Mucuna pruriens’ benefits for mind and body outweigh any possible side effects for most people. The boost in epinephrine (adrenaline) and norepinephrine give a notable boost to energy and focus, without the edgy qualities that might come from the use of stimulant medications. Users report that jittery nerves are not among significant Mucuna pruriens side effects. One large double-blind study noted no significant adverse effects from 15-30g of Mucuna pruriens powder over the course of 12-20 weeks.6 In rats, doses of 32mg/kg or above are associated with ‘some adverse side effects’ (hyperventilation, reduced spontaneous motor activity, spontaneous erections) that appeared 1 hour after ingestion transiently, and doses up to 100mg/kg are free from more significant side effects for up to 12 weeks.7
ADD/ADHD, Mucuna Pruriens, and your patient
Mucuna pruriens provides a perception of mental focus and heightened concentration which is of great benefit for anyone suffering from ADD/ADHD. Mucuna pruriens provides a natural alternative which in many cases is more effective than its prescription counterparts. It has a long track record of safe use, and in modern users, it rarely presents side effects within moderate dosages, of which 500 mg per day represents a typical dose. Dosages as low as 100 mg per day may still generate the Mucuna pruriens dopamine response, while up to 1 gram per day is generally considered very safe.
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- Green M, Wong M, Atkins D, et al. Diagnosis of Attention-Deficit/Hyperactivity Disorder. Technical Reviews, No. 3. Rockville (MD): Agency for Health Care Policy and Research (US); 1999 Aug.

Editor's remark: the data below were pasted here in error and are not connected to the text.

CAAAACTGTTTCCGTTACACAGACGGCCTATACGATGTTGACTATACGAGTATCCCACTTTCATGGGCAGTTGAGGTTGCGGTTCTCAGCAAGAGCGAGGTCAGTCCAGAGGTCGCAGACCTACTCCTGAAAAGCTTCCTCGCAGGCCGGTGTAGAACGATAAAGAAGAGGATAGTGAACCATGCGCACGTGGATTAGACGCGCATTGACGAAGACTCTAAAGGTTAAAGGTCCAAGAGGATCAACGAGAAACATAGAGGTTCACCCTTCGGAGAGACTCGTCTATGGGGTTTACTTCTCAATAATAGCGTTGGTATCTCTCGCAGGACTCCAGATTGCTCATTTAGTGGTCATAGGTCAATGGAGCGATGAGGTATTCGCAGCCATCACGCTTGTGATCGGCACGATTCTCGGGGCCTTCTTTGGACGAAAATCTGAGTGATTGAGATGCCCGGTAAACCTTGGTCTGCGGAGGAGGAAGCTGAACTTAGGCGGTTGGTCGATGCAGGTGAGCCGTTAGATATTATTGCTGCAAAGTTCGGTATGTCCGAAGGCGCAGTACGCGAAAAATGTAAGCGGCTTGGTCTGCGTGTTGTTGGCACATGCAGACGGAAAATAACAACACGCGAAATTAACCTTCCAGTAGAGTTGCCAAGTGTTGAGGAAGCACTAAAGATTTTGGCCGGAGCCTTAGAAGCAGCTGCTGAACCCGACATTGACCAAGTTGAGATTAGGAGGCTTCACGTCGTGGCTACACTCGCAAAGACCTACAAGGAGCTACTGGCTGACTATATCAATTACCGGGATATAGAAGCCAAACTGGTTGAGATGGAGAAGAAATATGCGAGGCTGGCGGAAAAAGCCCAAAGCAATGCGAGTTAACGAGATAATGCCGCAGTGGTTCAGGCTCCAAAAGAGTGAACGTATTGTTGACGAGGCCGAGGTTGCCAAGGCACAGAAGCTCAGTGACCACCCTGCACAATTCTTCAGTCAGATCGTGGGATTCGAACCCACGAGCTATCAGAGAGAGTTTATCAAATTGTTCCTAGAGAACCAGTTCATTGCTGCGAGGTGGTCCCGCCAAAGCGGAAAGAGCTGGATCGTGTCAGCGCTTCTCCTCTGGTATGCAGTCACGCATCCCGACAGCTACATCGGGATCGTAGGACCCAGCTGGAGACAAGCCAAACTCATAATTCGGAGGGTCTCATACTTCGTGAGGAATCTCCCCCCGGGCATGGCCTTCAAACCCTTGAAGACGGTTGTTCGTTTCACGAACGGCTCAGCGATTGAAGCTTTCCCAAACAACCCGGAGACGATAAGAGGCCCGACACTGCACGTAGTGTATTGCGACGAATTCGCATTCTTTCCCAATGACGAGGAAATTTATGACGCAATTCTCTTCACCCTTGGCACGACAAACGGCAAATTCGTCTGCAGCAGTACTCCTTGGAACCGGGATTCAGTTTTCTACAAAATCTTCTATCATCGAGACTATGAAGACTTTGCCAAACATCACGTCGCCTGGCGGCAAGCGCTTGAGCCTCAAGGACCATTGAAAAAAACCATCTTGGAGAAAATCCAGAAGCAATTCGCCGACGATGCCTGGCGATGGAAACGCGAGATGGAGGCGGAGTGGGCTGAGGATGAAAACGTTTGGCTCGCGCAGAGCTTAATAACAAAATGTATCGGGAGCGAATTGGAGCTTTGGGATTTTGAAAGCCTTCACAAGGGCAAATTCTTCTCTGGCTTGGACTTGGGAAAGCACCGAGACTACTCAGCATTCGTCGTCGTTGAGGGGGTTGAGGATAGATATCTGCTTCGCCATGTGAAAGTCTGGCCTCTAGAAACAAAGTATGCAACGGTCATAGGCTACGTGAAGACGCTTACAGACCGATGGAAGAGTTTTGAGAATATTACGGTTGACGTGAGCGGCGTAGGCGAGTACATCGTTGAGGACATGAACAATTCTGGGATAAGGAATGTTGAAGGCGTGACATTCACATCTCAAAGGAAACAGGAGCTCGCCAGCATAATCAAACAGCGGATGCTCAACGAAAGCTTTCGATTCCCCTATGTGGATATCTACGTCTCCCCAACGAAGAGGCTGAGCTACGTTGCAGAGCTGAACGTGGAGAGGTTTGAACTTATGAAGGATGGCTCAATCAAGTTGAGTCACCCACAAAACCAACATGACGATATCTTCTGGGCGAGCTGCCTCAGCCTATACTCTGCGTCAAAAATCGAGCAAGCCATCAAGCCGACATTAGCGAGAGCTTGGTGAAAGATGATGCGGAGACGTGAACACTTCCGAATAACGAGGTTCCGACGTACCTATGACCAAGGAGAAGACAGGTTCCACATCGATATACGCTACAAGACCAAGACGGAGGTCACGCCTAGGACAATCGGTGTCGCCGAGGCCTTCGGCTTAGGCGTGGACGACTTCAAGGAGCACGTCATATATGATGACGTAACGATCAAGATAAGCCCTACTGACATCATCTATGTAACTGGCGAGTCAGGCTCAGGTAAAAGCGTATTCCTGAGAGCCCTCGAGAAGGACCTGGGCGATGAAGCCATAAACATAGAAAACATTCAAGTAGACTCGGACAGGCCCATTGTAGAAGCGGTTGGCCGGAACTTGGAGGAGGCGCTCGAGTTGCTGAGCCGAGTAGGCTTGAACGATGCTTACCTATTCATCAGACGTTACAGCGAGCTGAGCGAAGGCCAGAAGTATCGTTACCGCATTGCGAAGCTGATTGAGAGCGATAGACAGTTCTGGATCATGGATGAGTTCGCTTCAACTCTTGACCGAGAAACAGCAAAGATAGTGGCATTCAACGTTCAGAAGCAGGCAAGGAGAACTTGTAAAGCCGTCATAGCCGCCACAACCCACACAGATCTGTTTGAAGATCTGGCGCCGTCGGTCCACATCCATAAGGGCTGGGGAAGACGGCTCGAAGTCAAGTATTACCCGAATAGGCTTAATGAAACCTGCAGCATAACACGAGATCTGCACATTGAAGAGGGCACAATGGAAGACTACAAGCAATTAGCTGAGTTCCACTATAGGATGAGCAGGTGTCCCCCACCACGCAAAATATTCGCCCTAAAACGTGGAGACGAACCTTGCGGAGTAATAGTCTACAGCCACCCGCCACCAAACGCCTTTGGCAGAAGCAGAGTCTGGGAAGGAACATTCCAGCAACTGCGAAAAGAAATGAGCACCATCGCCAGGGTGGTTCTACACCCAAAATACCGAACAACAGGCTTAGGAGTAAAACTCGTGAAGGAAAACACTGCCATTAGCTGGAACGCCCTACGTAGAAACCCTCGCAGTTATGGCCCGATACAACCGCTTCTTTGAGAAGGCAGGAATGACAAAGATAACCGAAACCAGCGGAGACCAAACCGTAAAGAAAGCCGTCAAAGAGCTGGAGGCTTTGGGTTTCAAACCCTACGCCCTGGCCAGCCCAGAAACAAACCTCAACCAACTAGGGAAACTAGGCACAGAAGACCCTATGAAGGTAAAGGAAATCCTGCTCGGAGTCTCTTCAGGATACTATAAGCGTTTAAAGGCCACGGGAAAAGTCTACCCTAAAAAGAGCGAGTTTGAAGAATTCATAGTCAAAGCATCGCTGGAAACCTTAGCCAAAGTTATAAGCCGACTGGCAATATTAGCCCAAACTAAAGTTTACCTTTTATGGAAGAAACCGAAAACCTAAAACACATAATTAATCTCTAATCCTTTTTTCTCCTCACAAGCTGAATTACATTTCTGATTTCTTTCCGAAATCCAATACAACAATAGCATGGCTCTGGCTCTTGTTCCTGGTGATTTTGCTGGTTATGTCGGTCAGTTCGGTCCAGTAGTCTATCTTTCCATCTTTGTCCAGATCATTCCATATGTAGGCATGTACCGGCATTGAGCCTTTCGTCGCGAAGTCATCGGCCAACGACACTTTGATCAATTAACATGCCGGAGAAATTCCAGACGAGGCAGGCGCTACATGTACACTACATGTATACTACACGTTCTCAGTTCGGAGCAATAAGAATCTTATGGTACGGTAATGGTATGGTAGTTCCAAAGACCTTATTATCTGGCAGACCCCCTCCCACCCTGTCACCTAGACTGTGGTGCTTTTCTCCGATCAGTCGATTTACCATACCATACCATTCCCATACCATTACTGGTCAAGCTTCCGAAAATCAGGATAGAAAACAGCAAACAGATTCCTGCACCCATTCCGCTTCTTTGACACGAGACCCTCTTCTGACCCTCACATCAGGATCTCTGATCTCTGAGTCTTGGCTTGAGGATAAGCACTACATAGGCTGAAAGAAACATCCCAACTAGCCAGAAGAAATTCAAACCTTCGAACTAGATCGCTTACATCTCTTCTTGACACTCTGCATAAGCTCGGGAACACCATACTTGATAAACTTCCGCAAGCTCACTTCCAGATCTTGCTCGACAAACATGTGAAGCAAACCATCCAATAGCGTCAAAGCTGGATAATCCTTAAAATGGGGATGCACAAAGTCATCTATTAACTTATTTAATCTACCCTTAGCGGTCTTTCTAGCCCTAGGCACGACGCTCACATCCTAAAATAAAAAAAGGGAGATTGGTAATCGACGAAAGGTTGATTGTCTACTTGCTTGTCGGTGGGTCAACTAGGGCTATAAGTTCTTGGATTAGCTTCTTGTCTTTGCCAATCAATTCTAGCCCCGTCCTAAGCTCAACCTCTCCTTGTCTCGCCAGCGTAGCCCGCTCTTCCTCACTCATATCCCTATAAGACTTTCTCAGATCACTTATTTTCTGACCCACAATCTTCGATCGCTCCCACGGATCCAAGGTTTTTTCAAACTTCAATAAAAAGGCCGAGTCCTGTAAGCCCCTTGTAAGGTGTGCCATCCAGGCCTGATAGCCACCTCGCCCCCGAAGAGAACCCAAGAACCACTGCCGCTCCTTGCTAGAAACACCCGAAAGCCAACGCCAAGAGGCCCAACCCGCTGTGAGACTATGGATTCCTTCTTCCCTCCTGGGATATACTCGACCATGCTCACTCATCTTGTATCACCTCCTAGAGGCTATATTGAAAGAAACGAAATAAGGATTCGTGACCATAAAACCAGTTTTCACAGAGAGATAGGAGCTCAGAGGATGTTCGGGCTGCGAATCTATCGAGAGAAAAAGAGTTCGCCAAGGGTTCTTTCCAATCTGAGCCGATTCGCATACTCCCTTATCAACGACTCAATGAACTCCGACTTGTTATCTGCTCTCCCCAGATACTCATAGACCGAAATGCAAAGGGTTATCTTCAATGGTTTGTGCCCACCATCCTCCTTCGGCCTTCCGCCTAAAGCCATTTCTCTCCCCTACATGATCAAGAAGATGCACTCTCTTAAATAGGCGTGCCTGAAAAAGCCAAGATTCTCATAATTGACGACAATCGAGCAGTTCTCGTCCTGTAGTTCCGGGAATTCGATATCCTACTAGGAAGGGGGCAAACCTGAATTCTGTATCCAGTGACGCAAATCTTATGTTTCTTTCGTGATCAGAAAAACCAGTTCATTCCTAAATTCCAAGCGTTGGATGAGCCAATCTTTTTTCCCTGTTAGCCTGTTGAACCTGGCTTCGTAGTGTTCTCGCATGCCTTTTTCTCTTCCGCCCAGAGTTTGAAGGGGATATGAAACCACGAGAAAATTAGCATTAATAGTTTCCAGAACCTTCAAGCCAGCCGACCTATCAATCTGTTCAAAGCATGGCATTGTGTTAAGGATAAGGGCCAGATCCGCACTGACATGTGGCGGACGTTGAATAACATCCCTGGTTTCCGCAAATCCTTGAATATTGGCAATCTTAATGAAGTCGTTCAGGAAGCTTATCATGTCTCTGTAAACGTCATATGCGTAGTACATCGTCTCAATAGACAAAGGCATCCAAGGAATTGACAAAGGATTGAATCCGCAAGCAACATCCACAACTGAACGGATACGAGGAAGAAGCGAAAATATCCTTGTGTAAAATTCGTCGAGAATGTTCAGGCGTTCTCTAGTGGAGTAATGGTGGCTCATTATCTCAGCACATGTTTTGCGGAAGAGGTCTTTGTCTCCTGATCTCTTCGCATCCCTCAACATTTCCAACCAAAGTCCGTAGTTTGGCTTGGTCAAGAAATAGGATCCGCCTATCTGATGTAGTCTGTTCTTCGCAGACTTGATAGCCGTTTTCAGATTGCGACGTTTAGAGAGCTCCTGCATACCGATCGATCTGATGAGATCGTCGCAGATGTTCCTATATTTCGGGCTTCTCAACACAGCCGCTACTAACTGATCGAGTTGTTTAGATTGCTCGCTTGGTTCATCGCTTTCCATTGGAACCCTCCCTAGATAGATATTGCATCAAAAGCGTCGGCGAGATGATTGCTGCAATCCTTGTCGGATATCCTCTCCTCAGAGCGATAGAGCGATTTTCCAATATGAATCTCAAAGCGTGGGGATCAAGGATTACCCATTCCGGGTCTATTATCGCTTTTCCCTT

- Delgado-Mejía ID1, Palencia-Avendaño ML, Mogollón-Rincón C, Etchepareborda MC. Theta/beta ratio (NEBA) in the diagnosis of attention deficit hyperactivity disorder. Rev Neurol. 2014 Feb 24;58 Suppl 1:S57-63.
- Tomita-Yokotani K, et al. Distribution of L-DOPA in the root of the velvet bean plant (Mucuna pruriens L.) and gravity. Biol Sci Space. 2004 Nov;18(3):165-6.
- Bhat R, Sridhar KR, Seena S. Nutritional quality evaluation of velvet bean seeds (Mucuna pruriens) exposed to gamma irradiation. Int J Food Sci Nutr. 2008 Jun;59(4):261-78.
- Shukla KK, et al. Mucuna pruriens improves male fertility by its action on the hypothalamus-pituitary-gonadal axis. Fertil Steril. 2009 Dec;92(6):1934-40.
- Katzenschlager R, et al. Mucuna pruriens in Parkinson’s disease: a double-blind clinical and pharmacological study. J Neurol Neurosurg Psychiatry. 2004 Dec;75(12):1672-7.
- Majekodunmi SO, et al. Evaluation of the anti-diabetic properties of Mucuna pruriens seed extract. Asian Pac J Trop Med. 2011 Aug;4(8):632-6.